For Good
Bill Gosden, 2003 New Zealand International Film Festival programme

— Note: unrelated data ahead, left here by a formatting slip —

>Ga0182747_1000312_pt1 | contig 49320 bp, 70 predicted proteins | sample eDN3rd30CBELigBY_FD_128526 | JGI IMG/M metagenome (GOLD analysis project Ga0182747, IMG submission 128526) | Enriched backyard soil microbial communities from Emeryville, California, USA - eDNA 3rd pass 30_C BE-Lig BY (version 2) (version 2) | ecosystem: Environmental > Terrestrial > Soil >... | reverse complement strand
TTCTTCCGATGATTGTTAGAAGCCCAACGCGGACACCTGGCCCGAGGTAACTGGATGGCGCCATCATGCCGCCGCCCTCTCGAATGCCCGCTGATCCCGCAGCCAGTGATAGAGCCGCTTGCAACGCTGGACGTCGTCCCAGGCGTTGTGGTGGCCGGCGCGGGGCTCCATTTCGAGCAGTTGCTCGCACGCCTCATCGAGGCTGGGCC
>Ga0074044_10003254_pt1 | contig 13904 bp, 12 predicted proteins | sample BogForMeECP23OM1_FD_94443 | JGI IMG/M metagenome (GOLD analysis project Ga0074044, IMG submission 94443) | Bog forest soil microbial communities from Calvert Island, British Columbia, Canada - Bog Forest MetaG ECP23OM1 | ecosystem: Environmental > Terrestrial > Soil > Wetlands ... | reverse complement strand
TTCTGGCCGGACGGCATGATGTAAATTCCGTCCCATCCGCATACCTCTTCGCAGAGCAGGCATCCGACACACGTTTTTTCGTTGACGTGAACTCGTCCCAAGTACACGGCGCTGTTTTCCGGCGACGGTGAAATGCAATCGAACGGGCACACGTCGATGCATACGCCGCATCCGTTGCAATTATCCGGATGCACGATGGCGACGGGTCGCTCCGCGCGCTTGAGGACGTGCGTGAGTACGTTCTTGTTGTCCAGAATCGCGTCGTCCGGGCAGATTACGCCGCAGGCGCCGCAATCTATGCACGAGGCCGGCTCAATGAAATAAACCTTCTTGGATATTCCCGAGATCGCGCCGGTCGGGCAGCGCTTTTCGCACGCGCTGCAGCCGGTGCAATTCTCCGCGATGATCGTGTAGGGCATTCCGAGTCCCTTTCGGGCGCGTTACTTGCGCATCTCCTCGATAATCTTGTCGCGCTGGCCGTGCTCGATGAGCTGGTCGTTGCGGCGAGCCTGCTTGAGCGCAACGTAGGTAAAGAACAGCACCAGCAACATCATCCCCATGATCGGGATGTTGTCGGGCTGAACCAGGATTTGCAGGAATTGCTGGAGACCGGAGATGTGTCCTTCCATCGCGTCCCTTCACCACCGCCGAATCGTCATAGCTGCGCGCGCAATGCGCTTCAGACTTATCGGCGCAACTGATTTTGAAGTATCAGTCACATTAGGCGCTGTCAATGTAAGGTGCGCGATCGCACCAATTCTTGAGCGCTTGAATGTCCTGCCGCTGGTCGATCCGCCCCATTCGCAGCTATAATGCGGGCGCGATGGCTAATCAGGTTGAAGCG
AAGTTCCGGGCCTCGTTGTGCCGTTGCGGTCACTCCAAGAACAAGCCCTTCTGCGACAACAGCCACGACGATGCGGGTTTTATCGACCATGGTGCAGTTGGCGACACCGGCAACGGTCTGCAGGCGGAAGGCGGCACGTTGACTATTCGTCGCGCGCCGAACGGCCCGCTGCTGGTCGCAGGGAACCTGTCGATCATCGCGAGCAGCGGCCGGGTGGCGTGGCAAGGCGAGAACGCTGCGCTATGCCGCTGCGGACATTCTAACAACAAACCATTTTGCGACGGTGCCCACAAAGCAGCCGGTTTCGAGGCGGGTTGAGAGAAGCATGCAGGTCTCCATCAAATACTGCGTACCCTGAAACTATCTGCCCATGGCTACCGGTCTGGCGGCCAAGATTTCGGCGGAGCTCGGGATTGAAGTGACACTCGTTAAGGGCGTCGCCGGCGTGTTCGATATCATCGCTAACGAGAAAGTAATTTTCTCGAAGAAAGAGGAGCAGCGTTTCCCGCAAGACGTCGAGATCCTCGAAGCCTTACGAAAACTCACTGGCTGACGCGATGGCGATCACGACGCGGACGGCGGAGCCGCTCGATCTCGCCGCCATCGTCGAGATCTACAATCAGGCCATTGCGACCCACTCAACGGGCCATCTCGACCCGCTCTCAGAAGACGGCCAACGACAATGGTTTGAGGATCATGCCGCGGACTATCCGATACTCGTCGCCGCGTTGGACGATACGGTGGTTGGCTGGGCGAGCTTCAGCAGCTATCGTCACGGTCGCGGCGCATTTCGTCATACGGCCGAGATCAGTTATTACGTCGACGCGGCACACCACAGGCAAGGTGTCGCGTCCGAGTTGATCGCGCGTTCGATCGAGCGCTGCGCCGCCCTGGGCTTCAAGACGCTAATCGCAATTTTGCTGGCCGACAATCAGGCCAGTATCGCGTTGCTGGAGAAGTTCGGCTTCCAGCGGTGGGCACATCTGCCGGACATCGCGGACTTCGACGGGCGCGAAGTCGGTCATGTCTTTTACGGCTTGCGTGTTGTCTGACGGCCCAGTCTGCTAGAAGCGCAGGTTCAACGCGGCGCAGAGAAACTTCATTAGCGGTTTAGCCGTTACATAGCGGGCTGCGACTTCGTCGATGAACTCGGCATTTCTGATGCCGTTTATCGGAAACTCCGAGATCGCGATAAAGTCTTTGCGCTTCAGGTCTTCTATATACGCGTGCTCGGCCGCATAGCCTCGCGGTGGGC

Stuart McKenzie's debut feature For Good is a volatile, claustrophobic psychological thriller that mines New Zealand tabloid mythology to provocative effect. A decade previously, 13 year old Tracey Hill was abducted raped and murdered in a small country town. Now the murderer, Grant Wilson (a disturbingly recognisable Tim Balme) is up for parole and the case is in the news again. The victim's father has vowed to take the law into his own hands if the killer is released. Lisa, the film's protagonist (newcomer Michelle Langstone) was born on the same day as Tracey and knew her slightly. At the age of 23 she can see that Tracey's hideous death had a major impact on her own development. She wants to understand what happened. Posing as a journalist she visits Wilson and then talks to Tracey's parents. She is stirred and drawn into the tormented worlds of both. But neither they nor the world at large will allow her the luxury of ambivalence. For Good dares to promote the very ambivalence that Lisa is denied: the grieving father and the killer, apparently so diametrically opposed, share certain human needs and compulsions that need to be tended very carefully. McKenzie's script draws on material he and Miranda Harcourt developed in Harcourt's solo theatre piece Portraits, which itself drew on their interviews with rapists, murderers and victims' families. They are deeply familiar with their material and the film throws out enough ideas about the way society generates, contains and exhibits its demons to keep audiences arguing for hours.

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